Game Description: Final Fantasy Origins, a special package of the original Final Fantasy (released in North America 1n 1990) and Final Fantasy II (never before released in North America) have been remade for the PlayStation game console and feature new cinematic movies, opening theme songs, event scenes including updates of the original event sequences, enhanced graphics, improved sound quality and new gameplay modes. Together, these two titles laid the foundation for the series and spawned many hit sequels that have now sold over 42 million units worldwide.
The Final Fantasy series has developed as one of the most popular and stylized franchises in videogames. Beloved by millions, the Final Fantasy games have managed to develop an almost baroque formalism in terms of both mechanics and narrative. There have been many milestones in the history of the series, but none that have been so momentous and yet nearly forgotten as the first two entries. Recently Square oversaw a graphical and structural retooling of the first 2 Final Fantasy games, allowing modern gamers to experience these games in a new form, either as an act of nostalgia or a belated discovery of the roots of the series.
In Final Fantasy Origins, both the original games have been improved from their NES counterparts and it may come as a surprise as to how these improvements are implemented. First of all, both the graphics and the sound have been updated so that they appear and sound like the SNES Final Fantasies, which is pretty much a good thing, as the original style of both the music and the graphics has been retained, but the additional fidelity makes the games much more pleasing, both visually and aurally.
The surprising aspect is not only the addition of a few full-motion video cutscenes, but additional cutscenes done in the 'original' graphic style. These 'retro' cutscenes are similar to the special editions of the Star Wars movies that were released a while back, not only because they add new content, but because they add content intended to make the original games more consistent with the games that would follow them. For instance, when the bridge is built from the original town in Final Fantasy, there is a 'humorous' cutscene that has been added to depict soldiers from the castle hurriedly building the bridge. The scene fits into the whimsical humor that is a trademark of the Final Fantasy series, but it also is quite different from the minimalist narrative ethos that typified the first Final Fantasy.
The end result is one that is pleasant graphically, but disturbing as a more complete experience. By changing the actual structure of the game and adding cutscenes, one could argue that Square is attempting to ease the brutal minimalism of the earlier games for a modern audience. Certainly those who played through the originals remember the tedium that the play mechanics often led to, and these new sequences could serve to somewhat soften the blow. But doing so seems to be a bit of a lost cause, as even with the new additions the games are still very basic compared to today's titles. In a situation where changing the games arguably does not significantly alter the experience of the game from a tedium standpoint, it becomes less of an issue of comfort and more an issue of revisionism.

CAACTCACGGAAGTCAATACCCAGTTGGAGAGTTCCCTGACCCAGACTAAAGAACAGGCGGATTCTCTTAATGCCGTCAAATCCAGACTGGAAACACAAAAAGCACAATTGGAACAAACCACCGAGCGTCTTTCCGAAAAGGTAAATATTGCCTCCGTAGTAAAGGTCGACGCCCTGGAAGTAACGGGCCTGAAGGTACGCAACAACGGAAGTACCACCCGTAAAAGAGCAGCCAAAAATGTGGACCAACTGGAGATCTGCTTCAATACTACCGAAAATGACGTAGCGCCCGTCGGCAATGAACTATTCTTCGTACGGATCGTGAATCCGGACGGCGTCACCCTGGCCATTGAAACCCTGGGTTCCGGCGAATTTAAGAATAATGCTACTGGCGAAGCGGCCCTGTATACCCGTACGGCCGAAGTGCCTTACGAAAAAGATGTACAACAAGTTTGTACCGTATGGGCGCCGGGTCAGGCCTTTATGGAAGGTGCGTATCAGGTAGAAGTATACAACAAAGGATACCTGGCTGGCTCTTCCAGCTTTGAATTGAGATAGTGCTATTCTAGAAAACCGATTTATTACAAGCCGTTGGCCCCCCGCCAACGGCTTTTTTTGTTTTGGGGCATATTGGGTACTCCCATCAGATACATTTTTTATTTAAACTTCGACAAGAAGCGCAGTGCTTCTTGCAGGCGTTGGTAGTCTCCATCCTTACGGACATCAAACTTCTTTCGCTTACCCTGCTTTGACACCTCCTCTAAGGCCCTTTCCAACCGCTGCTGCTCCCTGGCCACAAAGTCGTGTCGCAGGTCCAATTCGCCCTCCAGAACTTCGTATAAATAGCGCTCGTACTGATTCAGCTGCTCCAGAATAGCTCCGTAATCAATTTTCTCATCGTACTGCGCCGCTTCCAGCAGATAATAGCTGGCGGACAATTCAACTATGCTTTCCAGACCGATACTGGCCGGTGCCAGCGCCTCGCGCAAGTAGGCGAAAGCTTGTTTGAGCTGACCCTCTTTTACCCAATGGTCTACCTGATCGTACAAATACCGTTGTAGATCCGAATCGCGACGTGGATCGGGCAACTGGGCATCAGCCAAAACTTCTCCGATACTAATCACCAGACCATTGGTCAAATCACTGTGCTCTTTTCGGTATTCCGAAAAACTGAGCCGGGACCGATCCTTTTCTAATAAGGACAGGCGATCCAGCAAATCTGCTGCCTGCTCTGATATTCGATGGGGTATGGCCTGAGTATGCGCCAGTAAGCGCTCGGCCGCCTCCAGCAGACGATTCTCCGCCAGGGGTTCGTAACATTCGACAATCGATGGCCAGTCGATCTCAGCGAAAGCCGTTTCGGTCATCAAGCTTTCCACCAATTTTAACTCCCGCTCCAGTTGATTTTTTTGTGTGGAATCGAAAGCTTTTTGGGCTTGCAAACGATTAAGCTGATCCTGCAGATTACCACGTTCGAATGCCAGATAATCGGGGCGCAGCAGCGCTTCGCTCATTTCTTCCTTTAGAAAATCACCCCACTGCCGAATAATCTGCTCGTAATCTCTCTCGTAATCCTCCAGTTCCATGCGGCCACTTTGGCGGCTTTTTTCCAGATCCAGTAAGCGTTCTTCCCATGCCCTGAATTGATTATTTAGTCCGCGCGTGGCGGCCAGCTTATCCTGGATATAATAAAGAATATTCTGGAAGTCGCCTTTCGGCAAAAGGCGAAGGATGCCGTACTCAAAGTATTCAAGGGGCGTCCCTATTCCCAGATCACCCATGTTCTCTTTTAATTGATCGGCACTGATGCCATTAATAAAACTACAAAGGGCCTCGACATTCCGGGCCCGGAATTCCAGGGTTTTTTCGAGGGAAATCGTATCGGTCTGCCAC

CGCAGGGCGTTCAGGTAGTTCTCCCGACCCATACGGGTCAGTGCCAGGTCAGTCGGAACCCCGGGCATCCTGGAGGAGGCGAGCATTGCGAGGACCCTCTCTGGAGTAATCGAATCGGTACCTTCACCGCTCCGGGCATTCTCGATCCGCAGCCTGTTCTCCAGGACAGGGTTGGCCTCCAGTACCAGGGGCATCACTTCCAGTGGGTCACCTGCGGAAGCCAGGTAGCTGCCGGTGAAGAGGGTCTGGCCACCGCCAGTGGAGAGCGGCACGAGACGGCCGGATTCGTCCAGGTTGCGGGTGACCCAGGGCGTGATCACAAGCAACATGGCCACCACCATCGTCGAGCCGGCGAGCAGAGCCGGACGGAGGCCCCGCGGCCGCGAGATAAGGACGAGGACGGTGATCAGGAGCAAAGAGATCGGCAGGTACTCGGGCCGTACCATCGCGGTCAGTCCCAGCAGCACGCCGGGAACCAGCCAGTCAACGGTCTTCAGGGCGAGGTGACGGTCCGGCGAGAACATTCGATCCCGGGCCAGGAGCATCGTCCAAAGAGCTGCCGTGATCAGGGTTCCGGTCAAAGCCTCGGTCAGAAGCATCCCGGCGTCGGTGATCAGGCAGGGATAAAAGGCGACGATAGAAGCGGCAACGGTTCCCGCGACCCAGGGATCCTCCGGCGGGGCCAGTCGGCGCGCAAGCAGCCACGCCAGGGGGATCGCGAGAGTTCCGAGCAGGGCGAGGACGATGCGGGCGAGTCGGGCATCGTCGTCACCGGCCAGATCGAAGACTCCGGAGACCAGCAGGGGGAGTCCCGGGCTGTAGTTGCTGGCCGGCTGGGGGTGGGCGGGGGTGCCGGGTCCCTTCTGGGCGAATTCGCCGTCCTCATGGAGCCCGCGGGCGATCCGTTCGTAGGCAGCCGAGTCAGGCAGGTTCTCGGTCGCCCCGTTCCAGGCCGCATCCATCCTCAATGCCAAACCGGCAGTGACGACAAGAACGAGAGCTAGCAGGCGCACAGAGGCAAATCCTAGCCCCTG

The gameplay of both titles is typical of their era, with the games centering on a party of characters traversing an overworld between cities and other points of interest, battling monsters along the way. These battles are done in a completely turn-based system, with no sense of urgency imparted to the experience. Driven by a menu-based system, these games are lacking many of the later bells and whistles that have made modern RPGs a more complex and sometimes less frustrating experience.
Both games represent important origin points for not only the modern Final Fantasies, but modern role-playing games (RPGs) in general. But rather than being variations on a single theme, both games have decidedly different aspects that helped define the games that were to follow. Indeed, the first two Final Fantasies are in many ways more different than they are alike, and this is part of why Final Fantasy Origins is such a compelling package.
Final Fantasy I, like its precursor Dragon Warrior, is heavily indebted to the Western table-top RPG Dungeons & Dragons (D&D). Characters have 'classes' that define what skills they are best at, as well as numbers that serve as abstractions of varying 'abilities' in categories like 'strength' and 'intelligence'. In order to gain more power, characters achieve 'levels' that are granted after collecting enough 'experience', derived entirely in Final Fantasy I from killing roving bands of monsters. Final Fantasy I boils down to calculations infused with a small amount of randomness in order to determine the results of encounters, which make up the vast majority of the time spent with the game.